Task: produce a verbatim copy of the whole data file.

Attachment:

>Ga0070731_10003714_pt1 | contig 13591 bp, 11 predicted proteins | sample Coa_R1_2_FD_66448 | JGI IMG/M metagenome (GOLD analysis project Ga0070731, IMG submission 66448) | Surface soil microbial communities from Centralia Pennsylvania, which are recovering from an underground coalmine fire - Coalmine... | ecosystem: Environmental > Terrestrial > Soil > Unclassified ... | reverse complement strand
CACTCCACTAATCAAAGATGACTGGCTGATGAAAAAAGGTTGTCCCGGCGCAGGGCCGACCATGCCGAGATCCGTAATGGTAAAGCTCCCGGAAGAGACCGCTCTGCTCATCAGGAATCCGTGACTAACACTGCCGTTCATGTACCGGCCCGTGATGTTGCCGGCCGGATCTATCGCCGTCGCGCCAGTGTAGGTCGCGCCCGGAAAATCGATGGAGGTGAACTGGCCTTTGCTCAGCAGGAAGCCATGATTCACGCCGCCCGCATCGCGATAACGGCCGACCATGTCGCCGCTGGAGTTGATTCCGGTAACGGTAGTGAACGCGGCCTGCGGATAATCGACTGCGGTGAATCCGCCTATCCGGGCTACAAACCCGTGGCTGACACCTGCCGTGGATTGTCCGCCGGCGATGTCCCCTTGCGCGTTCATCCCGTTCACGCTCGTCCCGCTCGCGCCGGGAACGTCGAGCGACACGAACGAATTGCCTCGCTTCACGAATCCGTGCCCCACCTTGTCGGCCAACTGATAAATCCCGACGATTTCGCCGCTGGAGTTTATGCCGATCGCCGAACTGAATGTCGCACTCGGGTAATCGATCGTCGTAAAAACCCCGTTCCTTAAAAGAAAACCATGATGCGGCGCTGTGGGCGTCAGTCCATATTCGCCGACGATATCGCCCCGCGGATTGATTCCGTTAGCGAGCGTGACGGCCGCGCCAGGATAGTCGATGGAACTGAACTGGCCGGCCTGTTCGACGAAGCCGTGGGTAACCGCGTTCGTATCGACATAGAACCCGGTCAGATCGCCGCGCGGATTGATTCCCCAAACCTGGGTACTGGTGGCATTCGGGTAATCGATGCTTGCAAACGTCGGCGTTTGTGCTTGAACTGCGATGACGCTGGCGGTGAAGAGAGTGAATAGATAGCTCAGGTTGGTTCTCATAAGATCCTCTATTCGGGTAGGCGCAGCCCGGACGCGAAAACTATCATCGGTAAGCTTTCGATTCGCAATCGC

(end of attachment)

>Ga0070731_10003714_pt1 | contig 13591 bp, 11 predicted proteins | sample Coa_R1_2_FD_66448 | JGI IMG/M metagenome (GOLD analysis project Ga0070731, IMG submission 66448) | Surface soil microbial communities from Centralia Pennsylvania, which are recovering from an underground coalmine fire - Coalmine... | ecosystem: Environmental > Terrestrial > Soil > Unclassified ... | reverse complement strand
CACTCCACTAATCAAAGATGACTGGCTGATGAAAAAAGGTTGTCCCGGCGCAGGGCCGACCATGCCGAGATCCGTAATGGTAAAGCTCCCGGAAGAGACCGCTCTGCTCATCAGGAATCCGTGACTAACACTGCCGTTCATGTACCGGCCCGTGATGTTGCCGGCCGGATCTATCGCCGTCGCGCCAGTGTAGGTCGCGCCCGGAAAATCGATGGAGGTGAACTGGCCTTTGCTCAGCAGGAAGCCATGATTCACGCCGCCCGCATCGCGATAACGGCCGACCATGTCGCCGCTGGAGTTGATTCCGGTAACGGTAGTGAACGCGGCCTGCGGATAATCGACTGCGGTGAATCCGCCTATCCGGGCTACAAACCCGTGGCTGACACCTGCCGTGGATTGTCCGCCGGCGATGTCCCCTTGCGCGTTCATCCCGTTCACGCTCGTCCCGCTCGCGCCGGGAACGTCGAGCGACACGAACGAATTGCCTCGCTTCACGAATCCGTGCCCCACCTTGTCGGCCAACTGATAAATCCCGACGATTTCGCCGCTGGAGTTTATGCCGATCGCCGAACTGAATGTCGCACTCGGGTAATCGATCGTCGTAAAAACCCCGTTCCTTAAAAGAAAACCATGATGCGGCGCTGTGGGCGTCAGTCCATATTCGCCGACGATATCGCCCCGCGGATTGATTCCGTTAGCGAGCGTGACGGCCGCGCCAGGATAGTCGATGGAACTGAACTGGCCGGCCTGTTCGACGAAGCCGTGGGTAACCGCGTTCGTATCGACATAGAACCCGGTCAGATCGCCGCGCGGATTGATTCCCCAAACCTGGGTACTGGTGGCATTCGGGTAATCGATGCTTGCAAACGTCGGCGTTTGTGCTTGAACTGCGATGACGCTGGCGGTGAAGAGAGTGAATAGATAGCTCAGGTTGGTTCTCATAAGATCCTCTATTCGGGTAGGCGCAGCCCGGACGCGAAAACTATCATCGGTAAGCTTTCGATTCGCAATCGC